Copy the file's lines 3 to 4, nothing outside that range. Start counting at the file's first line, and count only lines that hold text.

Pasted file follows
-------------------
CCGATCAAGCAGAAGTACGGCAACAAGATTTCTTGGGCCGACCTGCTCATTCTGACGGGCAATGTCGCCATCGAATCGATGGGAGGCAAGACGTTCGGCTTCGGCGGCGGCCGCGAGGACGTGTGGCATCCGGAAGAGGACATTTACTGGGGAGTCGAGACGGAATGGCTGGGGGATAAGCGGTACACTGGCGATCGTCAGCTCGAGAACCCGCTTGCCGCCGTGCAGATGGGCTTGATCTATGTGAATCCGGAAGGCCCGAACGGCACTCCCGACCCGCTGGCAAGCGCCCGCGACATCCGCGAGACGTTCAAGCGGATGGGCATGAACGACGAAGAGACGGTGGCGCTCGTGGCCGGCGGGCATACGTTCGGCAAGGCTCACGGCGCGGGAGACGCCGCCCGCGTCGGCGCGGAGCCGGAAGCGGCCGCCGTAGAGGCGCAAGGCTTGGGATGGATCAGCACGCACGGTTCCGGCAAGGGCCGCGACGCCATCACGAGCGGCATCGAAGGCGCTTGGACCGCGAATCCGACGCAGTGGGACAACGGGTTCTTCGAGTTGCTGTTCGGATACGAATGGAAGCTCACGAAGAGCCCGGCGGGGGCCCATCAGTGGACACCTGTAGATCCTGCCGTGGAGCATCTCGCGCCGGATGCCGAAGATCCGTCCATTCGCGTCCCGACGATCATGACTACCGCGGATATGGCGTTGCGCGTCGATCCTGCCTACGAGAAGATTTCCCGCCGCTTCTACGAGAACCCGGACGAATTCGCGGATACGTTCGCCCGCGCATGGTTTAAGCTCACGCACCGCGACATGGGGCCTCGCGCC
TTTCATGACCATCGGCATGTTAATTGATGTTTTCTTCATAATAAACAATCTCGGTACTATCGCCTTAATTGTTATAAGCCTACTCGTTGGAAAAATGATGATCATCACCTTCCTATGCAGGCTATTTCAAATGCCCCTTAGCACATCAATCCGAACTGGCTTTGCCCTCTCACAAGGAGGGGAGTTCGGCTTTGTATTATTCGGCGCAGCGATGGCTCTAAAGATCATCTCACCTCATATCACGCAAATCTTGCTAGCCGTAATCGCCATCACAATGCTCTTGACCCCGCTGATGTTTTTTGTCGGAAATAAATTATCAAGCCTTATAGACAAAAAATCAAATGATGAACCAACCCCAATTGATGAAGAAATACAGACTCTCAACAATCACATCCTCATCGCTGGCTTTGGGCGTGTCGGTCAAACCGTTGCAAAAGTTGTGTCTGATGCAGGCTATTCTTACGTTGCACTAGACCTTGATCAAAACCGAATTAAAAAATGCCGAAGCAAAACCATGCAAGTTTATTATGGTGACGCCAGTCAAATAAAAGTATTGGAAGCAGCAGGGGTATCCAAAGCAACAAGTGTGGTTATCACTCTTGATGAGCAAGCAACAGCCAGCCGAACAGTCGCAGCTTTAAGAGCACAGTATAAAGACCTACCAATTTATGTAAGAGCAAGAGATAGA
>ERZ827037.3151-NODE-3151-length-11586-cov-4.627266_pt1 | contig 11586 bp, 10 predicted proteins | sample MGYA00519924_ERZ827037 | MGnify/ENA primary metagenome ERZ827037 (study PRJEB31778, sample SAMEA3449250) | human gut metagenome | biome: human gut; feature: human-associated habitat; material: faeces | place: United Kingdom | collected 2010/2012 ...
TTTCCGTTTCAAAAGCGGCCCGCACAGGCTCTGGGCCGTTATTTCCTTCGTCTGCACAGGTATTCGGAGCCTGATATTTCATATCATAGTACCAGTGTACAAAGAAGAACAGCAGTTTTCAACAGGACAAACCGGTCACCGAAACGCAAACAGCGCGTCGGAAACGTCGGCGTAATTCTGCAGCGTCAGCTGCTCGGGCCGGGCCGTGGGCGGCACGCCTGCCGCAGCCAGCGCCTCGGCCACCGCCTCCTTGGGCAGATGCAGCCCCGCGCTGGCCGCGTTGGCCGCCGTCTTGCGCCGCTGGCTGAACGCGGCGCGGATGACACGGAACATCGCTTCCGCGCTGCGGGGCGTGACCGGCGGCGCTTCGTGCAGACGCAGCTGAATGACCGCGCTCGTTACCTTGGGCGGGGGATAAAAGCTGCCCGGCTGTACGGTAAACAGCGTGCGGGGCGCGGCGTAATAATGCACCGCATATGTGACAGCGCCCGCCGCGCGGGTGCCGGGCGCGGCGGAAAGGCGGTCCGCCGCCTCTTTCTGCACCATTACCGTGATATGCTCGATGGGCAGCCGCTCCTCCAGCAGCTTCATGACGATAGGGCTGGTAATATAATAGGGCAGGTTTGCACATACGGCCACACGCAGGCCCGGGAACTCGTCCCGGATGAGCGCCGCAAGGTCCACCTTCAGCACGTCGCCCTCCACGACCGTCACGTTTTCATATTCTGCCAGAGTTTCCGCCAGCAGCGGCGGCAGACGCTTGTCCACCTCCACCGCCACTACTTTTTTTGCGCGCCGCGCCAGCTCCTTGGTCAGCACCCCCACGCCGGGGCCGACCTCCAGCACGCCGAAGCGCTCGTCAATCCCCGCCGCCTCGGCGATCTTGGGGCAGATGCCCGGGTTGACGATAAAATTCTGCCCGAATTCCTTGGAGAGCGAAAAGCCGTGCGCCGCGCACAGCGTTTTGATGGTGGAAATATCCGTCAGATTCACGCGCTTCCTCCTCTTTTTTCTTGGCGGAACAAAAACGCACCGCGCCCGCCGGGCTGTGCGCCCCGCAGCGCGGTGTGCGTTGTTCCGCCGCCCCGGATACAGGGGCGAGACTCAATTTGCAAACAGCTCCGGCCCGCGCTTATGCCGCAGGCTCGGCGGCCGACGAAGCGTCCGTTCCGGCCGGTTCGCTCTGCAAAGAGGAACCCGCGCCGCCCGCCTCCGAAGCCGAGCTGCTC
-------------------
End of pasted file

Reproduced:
>ERZ827037.3151-NODE-3151-length-11586-cov-4.627266_pt1 | contig 11586 bp, 10 predicted proteins | sample MGYA00519924_ERZ827037 | MGnify/ENA primary metagenome ERZ827037 (study PRJEB31778, sample SAMEA3449250) | human gut metagenome | biome: human gut; feature: human-associated habitat; material: faeces | place: United Kingdom | collected 2010/2012 ...
TTTCCGTTTCAAAAGCGGCCCGCACAGGCTCTGGGCCGTTATTTCCTTCGTCTGCACAGGTATTCGGAGCCTGATATTTCATATCATAGTACCAGTGTACAAAGAAGAACAGCAGTTTTCAACAGGACAAACCGGTCACCGAAACGCAAACAGCGCGTCGGAAACGTCGGCGTAATTCTGCAGCGTCAGCTGCTCGGGCCGGGCCGTGGGCGGCACGCCTGCCGCAGCCAGCGCCTCGGCCACCGCCTCCTTGGGCAGATGCAGCCCCGCGCTGGCCGCGTTGGCCGCCGTCTTGCGCCGCTGGCTGAACGCGGCGCGGATGACACGGAACATCGCTTCCGCGCTGCGGGGCGTGACCGGCGGCGCTTCGTGCAGACGCAGCTGAATGACCGCGCTCGTTACCTTGGGCGGGGGATAAAAGCTGCCCGGCTGTACGGTAAACAGCGTGCGGGGCGCGGCGTAATAATGCACCGCATATGTGACAGCGCCCGCCGCGCGGGTGCCGGGCGCGGCGGAAAGGCGGTCCGCCGCCTCTTTCTGCACCATTACCGTGATATGCTCGATGGGCAGCCGCTCCTCCAGCAGCTTCATGACGATAGGGCTGGTAATATAATAGGGCAGGTTTGCACATACGGCCACACGCAGGCCCGGGAACTCGTCCCGGATGAGCGCCGCAAGGTCCACCTTCAGCACGTCGCCCTCCACGACCGTCACGTTTTCATATTCTGCCAGAGTTTCCGCCAGCAGCGGCGGCAGACGCTTGTCCACCTCCACCGCCACTACTTTTTTTGCGCGCCGCGCCAGCTCCTTGGTCAGCACCCCCACGCCGGGGCCGACCTCCAGCACGCCGAAGCGCTCGTCAATCCCCGCCGCCTCGGCGATCTTGGGGCAGATGCCCGGGTTGACGATAAAATTCTGCCCGAATTCCTTGGAGAGCGAAAAGCCGTGCGCCGCGCACAGCGTTTTGATGGTGGAAATATCCGTCAGATTCACGCGCTTCCTCCTCTTTTTTCTTGGCGGAACAAAAACGCACCGCGCCCGCCGGGCTGTGCGCCCCGCAGCGCGGTGTGCGTTGTTCCGCCGCCCCGGATACAGGGGCGAGACTCAATTTGCAAACAGCTCCGGCCCGCGCTTATGCCGCAGGCTCGGCGGCCGACGAAGCGTCCGTTCCGGCCGGTTCGCTCTGCAAAGAGGAACCCGCGCCGCCCGCCTCCGAAGCCGAGCTGCTC